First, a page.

...
...
That all being said, I am not declaring your original argument to be incorrect. I'm just pointing out that it's not built on a solid foundation, because I can poke holes in it with logic alone, just by coming up with plausible scenarios in which it does not hold true.


JohnFrmCleveland, it’s argued that nations’ annual trade deficits are always (more than otherwise) immediately detrimental to their nation’s net numbers of jobs and median wage; thus annual trade deficits are(more than otherwise) immediately net detrimental to their nations’ economies.

Please do present your logical opposing arguments without resorting to statistical evidence that are themselves subject to questions of their validity or to their interpretation.



1. GDP $10 billion, trade surplus $1 billion. Your economy is producing $10 billion worth of goods, enjoying $9 billion worth of goods, and exporting $1 billion worth of goods. We collect $1 billion worth of foreign currency. Our government creates $1 billion new dollars to exchange for the foreign currencies, then they sit on those foreign reserves.

2. GDP $10 billion, trade deficit $1 billion; the difference in domestic demand is made up for by federal deficit spending of $1 billion. Your economy is again producing $10 billion worth of goods, but now enjoying $11 billion worth of goods, and $1 billion flows into foreign hands, where they sit on it.

Since your economy is producing the same amount of goods, we can assume that labor is earning the same wages. In scenario 1, somebody holds $1 billion in savings. In scenario 2, somebody enjoys $1 billion in imported goods. It's all a matter of other countries being willing to trade their goods for our dollars.
Supposn
QUOTE(JohnfrmCleveland @ Oct 9 2014, 02:53 PM) *
1. GDP $10 billion, trade surplus $1 billion. Your economy is producing $10 billion worth of goods, enjoying $9 billion worth of goods, and exporting $1 billion worth of goods. We collect $1 billion worth of foreign currency. Our government creates $1 billion new dollars to exchange for the foreign currencies, then they sit on those foreign reserves.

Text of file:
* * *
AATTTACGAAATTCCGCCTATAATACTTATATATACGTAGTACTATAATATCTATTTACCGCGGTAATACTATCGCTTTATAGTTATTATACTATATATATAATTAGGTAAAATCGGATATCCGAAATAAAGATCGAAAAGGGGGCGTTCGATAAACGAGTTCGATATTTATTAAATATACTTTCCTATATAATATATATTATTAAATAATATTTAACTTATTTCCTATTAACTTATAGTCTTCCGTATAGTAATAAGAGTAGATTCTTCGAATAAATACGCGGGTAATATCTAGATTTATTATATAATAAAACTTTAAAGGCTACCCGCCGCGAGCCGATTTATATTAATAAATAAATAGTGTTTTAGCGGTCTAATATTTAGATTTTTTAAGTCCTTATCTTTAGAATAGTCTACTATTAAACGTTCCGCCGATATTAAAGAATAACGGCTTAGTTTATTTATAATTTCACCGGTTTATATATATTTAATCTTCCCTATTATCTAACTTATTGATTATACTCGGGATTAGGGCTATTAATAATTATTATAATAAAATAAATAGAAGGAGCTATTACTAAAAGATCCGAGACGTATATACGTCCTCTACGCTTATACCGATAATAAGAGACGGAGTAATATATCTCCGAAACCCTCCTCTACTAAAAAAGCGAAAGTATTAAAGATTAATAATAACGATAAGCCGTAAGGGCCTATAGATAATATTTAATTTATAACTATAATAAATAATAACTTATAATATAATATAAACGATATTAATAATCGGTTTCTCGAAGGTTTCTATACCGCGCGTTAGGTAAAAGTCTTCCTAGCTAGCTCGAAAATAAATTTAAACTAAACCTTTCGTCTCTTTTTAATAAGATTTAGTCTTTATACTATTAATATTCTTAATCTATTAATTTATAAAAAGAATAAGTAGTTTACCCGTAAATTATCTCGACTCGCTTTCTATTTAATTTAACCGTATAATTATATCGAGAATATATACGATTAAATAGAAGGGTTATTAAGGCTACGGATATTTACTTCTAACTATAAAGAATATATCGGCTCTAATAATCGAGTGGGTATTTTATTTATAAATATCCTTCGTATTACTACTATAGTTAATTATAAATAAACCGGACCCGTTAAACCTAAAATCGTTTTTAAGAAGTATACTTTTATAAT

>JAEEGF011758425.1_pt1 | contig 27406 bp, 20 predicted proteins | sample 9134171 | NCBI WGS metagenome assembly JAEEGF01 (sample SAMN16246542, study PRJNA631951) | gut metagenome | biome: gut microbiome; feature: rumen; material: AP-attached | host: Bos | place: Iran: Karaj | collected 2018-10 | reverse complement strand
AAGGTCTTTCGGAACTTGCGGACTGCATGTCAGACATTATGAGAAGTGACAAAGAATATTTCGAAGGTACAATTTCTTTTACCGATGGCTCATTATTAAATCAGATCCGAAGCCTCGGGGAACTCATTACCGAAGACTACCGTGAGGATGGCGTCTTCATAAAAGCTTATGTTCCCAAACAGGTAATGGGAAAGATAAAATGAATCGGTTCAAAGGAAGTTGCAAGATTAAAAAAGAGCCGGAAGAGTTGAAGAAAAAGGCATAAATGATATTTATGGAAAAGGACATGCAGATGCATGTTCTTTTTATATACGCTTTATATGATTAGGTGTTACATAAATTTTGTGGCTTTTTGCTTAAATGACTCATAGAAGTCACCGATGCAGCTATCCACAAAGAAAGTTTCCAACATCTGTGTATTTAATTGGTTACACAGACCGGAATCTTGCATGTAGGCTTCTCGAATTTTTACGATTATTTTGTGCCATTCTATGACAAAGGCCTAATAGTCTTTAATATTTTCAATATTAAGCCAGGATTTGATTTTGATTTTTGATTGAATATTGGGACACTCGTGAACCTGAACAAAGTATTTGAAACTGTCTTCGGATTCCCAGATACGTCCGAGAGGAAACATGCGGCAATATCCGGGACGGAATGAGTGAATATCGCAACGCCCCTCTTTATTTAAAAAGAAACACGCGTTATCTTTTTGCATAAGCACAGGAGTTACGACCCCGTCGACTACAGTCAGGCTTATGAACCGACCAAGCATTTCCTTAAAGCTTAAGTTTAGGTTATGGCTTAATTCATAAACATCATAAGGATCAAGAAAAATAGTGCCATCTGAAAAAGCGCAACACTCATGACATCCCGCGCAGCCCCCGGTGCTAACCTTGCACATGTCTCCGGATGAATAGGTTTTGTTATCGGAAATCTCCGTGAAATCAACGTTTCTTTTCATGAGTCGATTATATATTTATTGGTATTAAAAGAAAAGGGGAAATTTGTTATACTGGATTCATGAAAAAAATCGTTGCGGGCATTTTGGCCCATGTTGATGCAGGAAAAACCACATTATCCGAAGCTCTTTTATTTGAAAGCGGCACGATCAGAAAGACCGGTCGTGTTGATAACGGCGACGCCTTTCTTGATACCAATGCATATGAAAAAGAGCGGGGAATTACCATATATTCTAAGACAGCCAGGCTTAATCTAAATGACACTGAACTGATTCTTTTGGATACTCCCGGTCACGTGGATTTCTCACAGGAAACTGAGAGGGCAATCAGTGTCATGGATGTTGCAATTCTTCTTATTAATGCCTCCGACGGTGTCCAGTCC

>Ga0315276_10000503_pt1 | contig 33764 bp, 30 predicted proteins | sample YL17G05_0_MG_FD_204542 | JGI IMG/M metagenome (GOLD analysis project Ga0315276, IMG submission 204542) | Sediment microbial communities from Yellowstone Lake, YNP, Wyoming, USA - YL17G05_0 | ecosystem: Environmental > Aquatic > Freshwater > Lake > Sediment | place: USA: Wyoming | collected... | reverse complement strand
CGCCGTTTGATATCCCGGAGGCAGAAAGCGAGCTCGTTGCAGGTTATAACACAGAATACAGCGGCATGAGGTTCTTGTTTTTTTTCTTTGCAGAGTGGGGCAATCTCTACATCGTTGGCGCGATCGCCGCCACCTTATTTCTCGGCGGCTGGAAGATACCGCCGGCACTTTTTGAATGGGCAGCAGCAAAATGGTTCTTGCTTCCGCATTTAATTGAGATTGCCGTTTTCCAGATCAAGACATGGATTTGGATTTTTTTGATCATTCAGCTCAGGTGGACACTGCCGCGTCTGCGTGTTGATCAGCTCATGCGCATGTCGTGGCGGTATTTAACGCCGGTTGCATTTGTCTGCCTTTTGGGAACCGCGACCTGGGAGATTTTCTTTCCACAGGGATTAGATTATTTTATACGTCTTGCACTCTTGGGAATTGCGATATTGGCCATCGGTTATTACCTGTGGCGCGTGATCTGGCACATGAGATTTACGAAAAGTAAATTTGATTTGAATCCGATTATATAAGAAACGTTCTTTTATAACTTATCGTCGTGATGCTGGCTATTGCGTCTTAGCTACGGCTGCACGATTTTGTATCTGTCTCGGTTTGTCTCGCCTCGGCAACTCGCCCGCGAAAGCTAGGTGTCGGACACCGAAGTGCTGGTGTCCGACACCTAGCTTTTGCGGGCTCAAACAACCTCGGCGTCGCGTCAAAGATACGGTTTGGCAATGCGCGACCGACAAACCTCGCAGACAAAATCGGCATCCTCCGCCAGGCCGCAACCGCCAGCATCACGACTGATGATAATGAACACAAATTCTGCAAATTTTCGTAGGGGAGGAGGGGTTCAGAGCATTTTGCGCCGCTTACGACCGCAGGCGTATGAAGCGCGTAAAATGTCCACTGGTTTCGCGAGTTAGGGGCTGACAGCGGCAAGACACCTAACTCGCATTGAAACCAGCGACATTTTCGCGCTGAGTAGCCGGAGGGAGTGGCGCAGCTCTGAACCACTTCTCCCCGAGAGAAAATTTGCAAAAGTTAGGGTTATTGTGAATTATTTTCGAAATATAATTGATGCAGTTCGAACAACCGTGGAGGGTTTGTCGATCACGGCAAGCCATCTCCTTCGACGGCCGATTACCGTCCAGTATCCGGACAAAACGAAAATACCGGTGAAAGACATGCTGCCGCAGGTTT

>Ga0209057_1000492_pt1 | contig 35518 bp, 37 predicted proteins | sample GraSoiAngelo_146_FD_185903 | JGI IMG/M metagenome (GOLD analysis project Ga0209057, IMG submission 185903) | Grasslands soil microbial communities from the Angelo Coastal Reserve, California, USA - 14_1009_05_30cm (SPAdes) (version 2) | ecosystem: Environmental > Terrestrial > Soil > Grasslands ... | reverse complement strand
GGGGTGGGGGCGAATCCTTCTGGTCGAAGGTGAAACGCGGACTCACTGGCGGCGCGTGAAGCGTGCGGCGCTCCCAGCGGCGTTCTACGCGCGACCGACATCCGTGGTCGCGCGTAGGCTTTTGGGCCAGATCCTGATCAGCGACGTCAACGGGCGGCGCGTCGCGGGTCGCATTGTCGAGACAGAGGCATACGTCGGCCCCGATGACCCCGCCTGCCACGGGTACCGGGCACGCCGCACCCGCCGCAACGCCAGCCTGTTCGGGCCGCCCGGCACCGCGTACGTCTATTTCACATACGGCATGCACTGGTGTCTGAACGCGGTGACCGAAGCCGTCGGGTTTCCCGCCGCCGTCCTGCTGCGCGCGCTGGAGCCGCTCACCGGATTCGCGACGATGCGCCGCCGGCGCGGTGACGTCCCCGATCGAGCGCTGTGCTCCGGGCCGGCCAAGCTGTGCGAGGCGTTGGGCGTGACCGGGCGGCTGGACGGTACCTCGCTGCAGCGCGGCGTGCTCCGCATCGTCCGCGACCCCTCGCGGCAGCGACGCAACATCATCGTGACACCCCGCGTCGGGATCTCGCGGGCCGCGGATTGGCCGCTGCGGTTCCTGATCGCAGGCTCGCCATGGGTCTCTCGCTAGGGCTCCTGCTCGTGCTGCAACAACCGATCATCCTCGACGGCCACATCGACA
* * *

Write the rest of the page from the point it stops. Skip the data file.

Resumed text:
2. GDP $10 billion, trade deficit $1 billion; the difference in domestic demand is made up for by federal deficit spending of $1 billion. Your economy is again producing $10 billion worth of goods, but now enjoying $11 billion worth of goods, and $1 billion flows into foreign hands, where they sit on it.

Since your economy is producing the same amount of goods, we can assume that labor is earning the same wages. In scenario 1, somebody holds $1 billion in savings. In scenario 2, somebody enjoys $1 billion in imported goods. It's all a matter of other countries being willing to trade their goods for our dollars.


JohnFrmCleveland, in response to your post of October 9, 2014, 1:45 PM:
(1) If the USA should experience an annual trade surplus:
The U.S. Federal Reserve Board attempts to regulate the supply of U.S. money. To the extent that it is actually able to do so, there’s no reason to believe that those determinations are influenced by USA’s balances of trade.
Who (as you wrote) sits upon what foreign reserves? Can you be more explicit? Who’s holding what savings?

(2) When the USA experiences an annual trade surplus:
How do you relate the federal budget to USA’s balance of trade? They are mutually exclusive. What foreign entities are “sitting” upon their global trade revenues? It is not generally the practice anywhere in the world for enterprises or governments to “sit” upon their revenues. Who’s holding what savings?
What did you mean when you wrote of the nation producing “the same amount of goods”?


Respectfully, Supposn